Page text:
June 15, 2021

‘Phase Two’ China trade deal may come after US election: Trump

2 min read

WASHINGTON: Negotiations for the second phase of a pending US-China trade deal will begin promptly but the outcome may wait until after this year’s elections, President Donald Trump said Thursday (Jan 9).

Trump’s remarks come days before Beijing’s trade envoy is due in Washington to sign a “phase one” agreement, marking a pause in the two sides’ nearly two-year trade war.

The US leader also openly cast doubt on whether American farmers would be able to supply China with the massive increases in agricultural exports expected to be part of the deal.

“We’ll start right away negotiating phase two. It will take a little time,” Trump told reporters.

“I think I might want to wait to finish it until after the election because I think we can make a little bit better deal, maybe a lot better deal.”

After efforts to reach a grand bargain proved elusive last year, the two sides agreed in December to a partial deal addressing only some of Washington’s grievances about Chinese trade practices.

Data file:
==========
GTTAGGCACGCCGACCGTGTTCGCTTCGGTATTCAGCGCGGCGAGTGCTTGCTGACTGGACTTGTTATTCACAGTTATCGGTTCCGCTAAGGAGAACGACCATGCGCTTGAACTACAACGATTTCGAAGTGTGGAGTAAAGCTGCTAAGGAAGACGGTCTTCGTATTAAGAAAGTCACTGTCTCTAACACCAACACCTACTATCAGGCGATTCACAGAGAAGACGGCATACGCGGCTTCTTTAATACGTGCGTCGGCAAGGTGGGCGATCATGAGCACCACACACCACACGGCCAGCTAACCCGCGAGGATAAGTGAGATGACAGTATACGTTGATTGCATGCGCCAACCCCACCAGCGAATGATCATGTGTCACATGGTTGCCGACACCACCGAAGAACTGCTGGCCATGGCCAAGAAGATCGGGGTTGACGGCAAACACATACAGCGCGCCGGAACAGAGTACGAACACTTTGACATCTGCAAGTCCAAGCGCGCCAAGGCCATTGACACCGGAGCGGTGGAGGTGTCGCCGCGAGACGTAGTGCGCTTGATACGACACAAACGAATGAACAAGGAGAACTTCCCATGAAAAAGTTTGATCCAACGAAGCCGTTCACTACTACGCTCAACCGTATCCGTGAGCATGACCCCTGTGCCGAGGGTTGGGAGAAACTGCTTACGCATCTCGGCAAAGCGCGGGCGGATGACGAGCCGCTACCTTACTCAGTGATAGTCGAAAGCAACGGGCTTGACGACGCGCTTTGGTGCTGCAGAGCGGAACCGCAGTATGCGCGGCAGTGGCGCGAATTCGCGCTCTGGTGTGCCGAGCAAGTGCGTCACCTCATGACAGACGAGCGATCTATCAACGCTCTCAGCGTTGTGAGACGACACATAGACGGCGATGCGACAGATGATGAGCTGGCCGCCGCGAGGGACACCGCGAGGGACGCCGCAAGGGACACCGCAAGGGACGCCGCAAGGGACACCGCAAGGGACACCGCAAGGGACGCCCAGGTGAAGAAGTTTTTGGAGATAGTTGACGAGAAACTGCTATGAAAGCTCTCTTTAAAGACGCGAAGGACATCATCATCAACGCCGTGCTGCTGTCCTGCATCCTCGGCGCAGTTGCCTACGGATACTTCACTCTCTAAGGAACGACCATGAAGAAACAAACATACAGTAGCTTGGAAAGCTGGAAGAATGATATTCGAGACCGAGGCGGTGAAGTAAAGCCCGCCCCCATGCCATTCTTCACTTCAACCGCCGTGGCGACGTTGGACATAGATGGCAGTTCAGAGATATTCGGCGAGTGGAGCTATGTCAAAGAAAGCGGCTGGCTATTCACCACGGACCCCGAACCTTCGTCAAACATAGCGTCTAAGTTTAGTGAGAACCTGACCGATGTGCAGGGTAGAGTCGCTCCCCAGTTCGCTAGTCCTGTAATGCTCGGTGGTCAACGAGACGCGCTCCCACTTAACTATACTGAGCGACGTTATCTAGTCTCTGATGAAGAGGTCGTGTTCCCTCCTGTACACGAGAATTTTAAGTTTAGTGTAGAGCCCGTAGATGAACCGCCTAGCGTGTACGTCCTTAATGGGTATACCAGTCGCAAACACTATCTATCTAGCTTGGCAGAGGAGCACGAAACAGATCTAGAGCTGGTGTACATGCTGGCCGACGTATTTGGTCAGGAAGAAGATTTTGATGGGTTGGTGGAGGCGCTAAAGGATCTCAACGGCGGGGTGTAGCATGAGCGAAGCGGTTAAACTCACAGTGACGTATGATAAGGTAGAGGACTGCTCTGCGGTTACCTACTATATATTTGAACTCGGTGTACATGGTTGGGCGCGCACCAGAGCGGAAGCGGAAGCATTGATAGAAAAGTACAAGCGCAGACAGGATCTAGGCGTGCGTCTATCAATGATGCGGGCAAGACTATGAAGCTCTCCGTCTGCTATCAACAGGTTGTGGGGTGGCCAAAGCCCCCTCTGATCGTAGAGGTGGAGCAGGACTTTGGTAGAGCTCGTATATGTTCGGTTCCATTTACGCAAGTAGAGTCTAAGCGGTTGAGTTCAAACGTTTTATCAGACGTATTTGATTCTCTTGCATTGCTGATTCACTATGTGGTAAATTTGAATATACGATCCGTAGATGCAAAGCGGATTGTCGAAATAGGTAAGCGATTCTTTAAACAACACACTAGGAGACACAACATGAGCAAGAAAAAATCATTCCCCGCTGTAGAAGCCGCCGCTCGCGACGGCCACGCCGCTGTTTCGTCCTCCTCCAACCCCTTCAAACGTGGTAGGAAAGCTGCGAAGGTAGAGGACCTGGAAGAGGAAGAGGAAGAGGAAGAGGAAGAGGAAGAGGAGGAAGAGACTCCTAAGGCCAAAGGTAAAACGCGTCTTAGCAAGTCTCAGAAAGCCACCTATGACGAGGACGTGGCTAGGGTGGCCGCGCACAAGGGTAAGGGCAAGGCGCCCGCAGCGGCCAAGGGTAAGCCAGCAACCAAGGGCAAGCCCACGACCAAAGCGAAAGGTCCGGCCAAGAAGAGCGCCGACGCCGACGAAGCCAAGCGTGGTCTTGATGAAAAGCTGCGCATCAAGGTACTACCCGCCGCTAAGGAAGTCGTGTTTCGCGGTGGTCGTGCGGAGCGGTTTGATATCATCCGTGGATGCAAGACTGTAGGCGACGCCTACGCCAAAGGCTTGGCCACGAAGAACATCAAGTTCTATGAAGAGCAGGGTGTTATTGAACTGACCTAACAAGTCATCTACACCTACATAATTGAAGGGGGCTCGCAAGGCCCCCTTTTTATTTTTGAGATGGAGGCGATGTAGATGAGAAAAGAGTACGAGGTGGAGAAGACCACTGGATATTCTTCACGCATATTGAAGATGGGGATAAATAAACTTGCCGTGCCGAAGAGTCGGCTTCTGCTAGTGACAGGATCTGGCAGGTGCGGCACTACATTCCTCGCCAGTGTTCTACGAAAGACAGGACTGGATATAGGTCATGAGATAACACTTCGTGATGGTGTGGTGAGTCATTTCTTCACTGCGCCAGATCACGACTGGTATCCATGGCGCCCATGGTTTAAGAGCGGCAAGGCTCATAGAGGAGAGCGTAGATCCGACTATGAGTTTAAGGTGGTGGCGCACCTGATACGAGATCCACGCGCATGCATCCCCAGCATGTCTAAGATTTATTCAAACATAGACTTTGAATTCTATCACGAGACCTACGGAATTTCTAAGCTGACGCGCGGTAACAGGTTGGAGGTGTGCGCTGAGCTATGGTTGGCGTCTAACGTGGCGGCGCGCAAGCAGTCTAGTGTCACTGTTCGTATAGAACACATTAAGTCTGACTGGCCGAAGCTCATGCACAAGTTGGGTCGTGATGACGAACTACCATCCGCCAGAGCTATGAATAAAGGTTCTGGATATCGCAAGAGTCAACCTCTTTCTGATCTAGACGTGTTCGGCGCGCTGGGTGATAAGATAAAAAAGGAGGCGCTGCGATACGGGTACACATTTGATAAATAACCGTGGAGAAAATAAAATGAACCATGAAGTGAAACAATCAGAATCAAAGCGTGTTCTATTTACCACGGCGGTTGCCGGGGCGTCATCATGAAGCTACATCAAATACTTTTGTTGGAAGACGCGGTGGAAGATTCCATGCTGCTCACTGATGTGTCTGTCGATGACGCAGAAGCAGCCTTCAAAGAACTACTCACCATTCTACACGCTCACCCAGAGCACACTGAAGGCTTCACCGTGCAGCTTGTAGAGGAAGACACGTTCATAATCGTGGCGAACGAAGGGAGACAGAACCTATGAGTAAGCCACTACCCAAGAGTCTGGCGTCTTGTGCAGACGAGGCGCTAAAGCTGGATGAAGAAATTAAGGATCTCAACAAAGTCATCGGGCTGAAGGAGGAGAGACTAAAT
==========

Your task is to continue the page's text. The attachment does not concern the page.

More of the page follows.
Since the trade war began, talks have broken down acrimoniously more than once.

And observers have speculated in recent weeks there may be little appetite for Phase Two even though many of the tariffs put in place during the conflict remain in place.

As part of the “Phase One” deal, China has committed to a minimum of US$200 billion in increased purchases over the next two years from the United States, including US$50 billion in additional farm exports, according to US Trade Representative Robert Lighthizer.

Annual US farm exports to China peaked in 2012 at US$26 billion, a time when commodity prices were higher.

“The big question I have is whether or not the farmers will be able to supply all that much more,” Trump said Thursday. “It’s the biggest contract ever signed.”

Earlier on Thursday, China’s commerce ministry confirmed Vice Premier Liu He will travel to Washington next week to sign the “Phase One” agreement.

Markets have been cheered in recent weeks by the continued cooling of trade frictions between Washington and Beijing.